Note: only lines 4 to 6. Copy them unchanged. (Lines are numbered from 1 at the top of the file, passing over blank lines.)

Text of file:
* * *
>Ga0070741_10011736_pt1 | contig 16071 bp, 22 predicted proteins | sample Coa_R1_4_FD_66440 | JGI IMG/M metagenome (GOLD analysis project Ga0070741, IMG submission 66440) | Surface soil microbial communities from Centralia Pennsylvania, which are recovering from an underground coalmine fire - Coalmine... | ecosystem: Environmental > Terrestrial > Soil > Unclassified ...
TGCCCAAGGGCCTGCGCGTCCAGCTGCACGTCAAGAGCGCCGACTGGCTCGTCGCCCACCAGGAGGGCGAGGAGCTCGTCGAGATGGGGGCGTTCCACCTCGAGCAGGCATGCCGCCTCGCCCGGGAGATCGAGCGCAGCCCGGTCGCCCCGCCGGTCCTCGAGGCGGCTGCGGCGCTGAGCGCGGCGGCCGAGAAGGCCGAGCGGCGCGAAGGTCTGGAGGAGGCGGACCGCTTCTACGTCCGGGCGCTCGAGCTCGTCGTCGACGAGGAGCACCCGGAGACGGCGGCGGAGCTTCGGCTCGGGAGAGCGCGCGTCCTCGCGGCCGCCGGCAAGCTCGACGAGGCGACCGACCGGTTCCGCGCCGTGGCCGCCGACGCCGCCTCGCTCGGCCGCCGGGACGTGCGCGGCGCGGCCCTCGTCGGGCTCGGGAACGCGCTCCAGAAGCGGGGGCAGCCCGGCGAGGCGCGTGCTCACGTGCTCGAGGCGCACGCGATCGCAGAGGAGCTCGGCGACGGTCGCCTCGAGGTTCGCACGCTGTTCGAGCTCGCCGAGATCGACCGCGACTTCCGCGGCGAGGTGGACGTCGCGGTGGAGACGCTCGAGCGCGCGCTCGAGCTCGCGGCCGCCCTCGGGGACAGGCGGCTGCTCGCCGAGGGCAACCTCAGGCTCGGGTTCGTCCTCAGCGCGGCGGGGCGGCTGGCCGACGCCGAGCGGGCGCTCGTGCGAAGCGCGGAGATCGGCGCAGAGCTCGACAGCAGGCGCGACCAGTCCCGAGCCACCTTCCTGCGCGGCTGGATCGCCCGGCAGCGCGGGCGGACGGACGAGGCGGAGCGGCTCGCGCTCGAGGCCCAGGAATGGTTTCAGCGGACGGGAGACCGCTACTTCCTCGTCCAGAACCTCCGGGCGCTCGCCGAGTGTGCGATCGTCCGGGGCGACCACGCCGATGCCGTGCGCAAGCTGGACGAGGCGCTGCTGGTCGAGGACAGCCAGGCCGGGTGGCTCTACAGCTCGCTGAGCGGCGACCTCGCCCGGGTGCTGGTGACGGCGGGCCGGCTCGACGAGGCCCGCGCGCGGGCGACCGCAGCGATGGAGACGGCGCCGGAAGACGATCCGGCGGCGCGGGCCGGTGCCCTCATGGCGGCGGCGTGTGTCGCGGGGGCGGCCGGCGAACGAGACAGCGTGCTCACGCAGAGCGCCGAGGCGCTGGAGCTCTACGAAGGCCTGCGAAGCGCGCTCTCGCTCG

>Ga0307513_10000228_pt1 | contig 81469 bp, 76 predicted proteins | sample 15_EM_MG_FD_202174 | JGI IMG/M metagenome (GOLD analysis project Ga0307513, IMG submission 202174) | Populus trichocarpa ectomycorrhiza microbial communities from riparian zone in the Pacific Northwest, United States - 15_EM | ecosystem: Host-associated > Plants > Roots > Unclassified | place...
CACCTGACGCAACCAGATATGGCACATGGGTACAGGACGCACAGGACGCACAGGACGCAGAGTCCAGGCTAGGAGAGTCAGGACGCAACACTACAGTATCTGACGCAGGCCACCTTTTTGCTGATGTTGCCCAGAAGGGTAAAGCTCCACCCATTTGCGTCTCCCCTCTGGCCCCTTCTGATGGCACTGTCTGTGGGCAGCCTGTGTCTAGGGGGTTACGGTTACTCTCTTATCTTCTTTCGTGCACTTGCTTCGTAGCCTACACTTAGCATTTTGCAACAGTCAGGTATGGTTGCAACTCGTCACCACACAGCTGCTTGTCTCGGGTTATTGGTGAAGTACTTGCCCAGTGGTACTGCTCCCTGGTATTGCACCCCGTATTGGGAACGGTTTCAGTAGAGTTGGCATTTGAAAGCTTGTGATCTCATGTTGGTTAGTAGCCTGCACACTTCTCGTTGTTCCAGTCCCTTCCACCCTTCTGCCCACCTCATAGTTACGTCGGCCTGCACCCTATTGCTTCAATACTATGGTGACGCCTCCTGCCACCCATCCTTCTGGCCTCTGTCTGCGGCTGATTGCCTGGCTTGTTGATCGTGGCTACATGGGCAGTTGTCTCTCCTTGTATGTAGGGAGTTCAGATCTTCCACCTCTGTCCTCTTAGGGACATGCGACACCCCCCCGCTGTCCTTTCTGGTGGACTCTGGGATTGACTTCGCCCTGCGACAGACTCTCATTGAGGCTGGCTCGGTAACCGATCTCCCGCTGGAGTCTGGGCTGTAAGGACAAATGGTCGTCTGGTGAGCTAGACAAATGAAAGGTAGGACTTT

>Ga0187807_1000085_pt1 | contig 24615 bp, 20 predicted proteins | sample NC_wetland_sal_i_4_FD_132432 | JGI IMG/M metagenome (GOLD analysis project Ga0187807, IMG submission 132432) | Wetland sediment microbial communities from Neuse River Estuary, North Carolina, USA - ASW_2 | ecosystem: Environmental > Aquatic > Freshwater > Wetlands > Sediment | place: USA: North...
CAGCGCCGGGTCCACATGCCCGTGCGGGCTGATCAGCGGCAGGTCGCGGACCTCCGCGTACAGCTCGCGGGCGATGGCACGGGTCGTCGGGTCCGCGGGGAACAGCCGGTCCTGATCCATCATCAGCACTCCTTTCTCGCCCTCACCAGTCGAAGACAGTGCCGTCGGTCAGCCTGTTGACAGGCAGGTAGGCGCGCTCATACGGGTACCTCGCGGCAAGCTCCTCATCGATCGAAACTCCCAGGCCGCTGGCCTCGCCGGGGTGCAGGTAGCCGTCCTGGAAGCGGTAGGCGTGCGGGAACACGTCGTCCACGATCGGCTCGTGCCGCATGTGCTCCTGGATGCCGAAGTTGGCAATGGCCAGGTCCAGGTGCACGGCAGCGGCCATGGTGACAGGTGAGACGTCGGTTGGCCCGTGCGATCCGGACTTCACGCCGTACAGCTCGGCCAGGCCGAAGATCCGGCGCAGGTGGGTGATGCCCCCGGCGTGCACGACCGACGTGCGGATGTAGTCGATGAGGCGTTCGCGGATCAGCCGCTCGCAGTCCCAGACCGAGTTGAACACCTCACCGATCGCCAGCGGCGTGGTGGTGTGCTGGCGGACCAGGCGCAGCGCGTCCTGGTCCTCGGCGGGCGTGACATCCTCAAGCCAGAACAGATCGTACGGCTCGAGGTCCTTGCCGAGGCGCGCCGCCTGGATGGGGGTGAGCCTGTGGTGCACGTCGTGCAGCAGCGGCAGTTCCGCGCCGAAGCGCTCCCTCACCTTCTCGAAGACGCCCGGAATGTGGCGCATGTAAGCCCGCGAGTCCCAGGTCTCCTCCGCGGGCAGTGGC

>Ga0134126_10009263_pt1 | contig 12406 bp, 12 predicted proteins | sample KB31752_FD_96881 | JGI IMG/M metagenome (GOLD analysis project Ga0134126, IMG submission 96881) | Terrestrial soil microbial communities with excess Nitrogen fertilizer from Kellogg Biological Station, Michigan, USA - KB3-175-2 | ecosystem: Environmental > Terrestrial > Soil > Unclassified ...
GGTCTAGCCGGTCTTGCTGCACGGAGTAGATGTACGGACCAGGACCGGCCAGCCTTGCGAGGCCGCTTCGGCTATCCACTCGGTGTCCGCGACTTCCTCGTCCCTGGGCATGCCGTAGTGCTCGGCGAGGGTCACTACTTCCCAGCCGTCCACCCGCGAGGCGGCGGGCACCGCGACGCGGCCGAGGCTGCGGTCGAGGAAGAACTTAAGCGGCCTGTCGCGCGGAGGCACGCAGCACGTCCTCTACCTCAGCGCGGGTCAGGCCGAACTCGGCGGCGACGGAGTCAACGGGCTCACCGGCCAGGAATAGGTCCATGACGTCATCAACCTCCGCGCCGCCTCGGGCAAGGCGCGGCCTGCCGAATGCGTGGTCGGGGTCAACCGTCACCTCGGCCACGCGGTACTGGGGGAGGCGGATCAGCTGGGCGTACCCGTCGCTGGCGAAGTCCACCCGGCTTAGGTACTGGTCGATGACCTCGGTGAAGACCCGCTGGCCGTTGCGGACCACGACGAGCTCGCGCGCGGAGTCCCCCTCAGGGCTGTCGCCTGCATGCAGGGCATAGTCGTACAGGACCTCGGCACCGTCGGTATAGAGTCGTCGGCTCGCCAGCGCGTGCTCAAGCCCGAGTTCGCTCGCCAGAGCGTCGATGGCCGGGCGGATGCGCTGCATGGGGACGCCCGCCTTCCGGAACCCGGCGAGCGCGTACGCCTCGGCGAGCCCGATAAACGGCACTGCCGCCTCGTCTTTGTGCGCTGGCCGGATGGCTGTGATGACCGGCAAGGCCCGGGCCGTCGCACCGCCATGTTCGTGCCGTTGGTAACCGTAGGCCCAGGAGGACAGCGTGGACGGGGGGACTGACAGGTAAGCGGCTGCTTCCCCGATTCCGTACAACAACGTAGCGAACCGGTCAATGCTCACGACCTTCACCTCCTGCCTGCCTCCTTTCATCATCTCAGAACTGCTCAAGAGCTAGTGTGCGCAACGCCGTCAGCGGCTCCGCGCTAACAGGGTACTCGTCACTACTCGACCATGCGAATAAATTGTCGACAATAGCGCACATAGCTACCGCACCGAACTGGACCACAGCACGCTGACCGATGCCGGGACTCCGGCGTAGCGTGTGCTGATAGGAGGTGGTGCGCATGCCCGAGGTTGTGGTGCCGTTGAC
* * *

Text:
CACCTGACGCAACCAGATATGGCACATGGGTACAGGACGCACAGGACGCACAGGACGCAGAGTCCAGGCTAGGAGAGTCAGGACGCAACACTACAGTATCTGACGCAGGCCACCTTTTTGCTGATGTTGCCCAGAAGGGTAAAGCTCCACCCATTTGCGTCTCCCCTCTGGCCCCTTCTGATGGCACTGTCTGTGGGCAGCCTGTGTCTAGGGGGTTACGGTTACTCTCTTATCTTCTTTCGTGCACTTGCTTCGTAGCCTACACTTAGCATTTTGCAACAGTCAGGTATGGTTGCAACTCGTCACCACACAGCTGCTTGTCTCGGGTTATTGGTGAAGTACTTGCCCAGTGGTACTGCTCCCTGGTATTGCACCCCGTATTGGGAACGGTTTCAGTAGAGTTGGCATTTGAAAGCTTGTGATCTCATGTTGGTTAGTAGCCTGCACACTTCTCGTTGTTCCAGTCCCTTCCACCCTTCTGCCCACCTCATAGTTACGTCGGCCTGCACCCTATTGCTTCAATACTATGGTGACGCCTCCTGCCACCCATCCTTCTGGCCTCTGTCTGCGGCTGATTGCCTGGCTTGTTGATCGTGGCTACATGGGCAGTTGTCTCTCCTTGTATGTAGGGAGTTCAGATCTTCCACCTCTGTCCTCTTAGGGACATGCGACACCCCCCCGCTGTCCTTTCTGGTGGACTCTGGGATTGACTTCGCCCTGCGACAGACTCTCATTGAGGCTGGCTCGGTAACCGATCTCCCGCTGGAGTCTGGGCTGTAAGGACAAATGGTCGTCTGGTGAGCTAGACAAATGAAAGGTAGGACTTT

>Ga0187807_1000085_pt1 | contig 24615 bp, 20 predicted proteins | sample NC_wetland_sal_i_4_FD_132432 | JGI IMG/M metagenome (GOLD analysis project Ga0187807, IMG submission 132432) | Wetland sediment microbial communities from Neuse River Estuary, North Carolina, USA - ASW_2 | ecosystem: Environmental > Aquatic > Freshwater > Wetlands > Sediment | place: USA: North...
CAGCGCCGGGTCCACATGCCCGTGCGGGCTGATCAGCGGCAGGTCGCGGACCTCCGCGTACAGCTCGCGGGCGATGGCACGGGTCGTCGGGTCCGCGGGGAACAGCCGGTCCTGATCCATCATCAGCACTCCTTTCTCGCCCTCACCAGTCGAAGACAGTGCCGTCGGTCAGCCTGTTGACAGGCAGGTAGGCGCGCTCATACGGGTACCTCGCGGCAAGCTCCTCATCGATCGAAACTCCCAGGCCGCTGGCCTCGCCGGGGTGCAGGTAGCCGTCCTGGAAGCGGTAGGCGTGCGGGAACACGTCGTCCACGATCGGCTCGTGCCGCATGTGCTCCTGGATGCCGAAGTTGGCAATGGCCAGGTCCAGGTGCACGGCAGCGGCCATGGTGACAGGTGAGACGTCGGTTGGCCCGTGCGATCCGGACTTCACGCCGTACAGCTCGGCCAGGCCGAAGATCCGGCGCAGGTGGGTGATGCCCCCGGCGTGCACGACCGACGTGCGGATGTAGTCGATGAGGCGTTCGCGGATCAGCCGCTCGCAGTCCCAGACCGAGTTGAACACCTCACCGATCGCCAGCGGCGTGGTGGTGTGCTGGCGGACCAGGCGCAGCGCGTCCTGGTCCTCGGCGGGCGTGACATCCTCAAGCCAGAACAGATCGTACGGCTCGAGGTCCTTGCCGAGGCGCGCCGCCTGGATGGGGGTGAGCCTGTGGTGCACGTCGTGCAGCAGCGGCAGTTCCGCGCCGAAGCGCTCCCTCACCTTCTCGAAGACGCCCGGAATGTGGCGCATGTAAGCCCGCGAGTCCCAGGTCTCCTCCGCGGGCAGTGGC